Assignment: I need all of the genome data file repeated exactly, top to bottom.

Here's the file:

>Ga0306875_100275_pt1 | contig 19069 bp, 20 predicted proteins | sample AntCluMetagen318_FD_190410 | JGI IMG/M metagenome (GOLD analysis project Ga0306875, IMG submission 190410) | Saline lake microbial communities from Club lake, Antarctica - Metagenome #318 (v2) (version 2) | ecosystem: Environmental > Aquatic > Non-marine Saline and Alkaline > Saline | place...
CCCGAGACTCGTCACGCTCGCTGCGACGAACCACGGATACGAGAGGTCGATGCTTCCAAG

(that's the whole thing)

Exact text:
>Ga0306875_100275_pt1 | contig 19069 bp, 20 predicted proteins | sample AntCluMetagen318_FD_190410 | JGI IMG/M metagenome (GOLD analysis project Ga0306875, IMG submission 190410) | Saline lake microbial communities from Club lake, Antarctica - Metagenome #318 (v2) (version 2) | ecosystem: Environmental > Aquatic > Non-marine Saline and Alkaline > Saline | place...
CCCGAGACTCGTCACGCTCGCTGCGACGAACCACGGATACGAGAGGTCGATGCTTCCAAG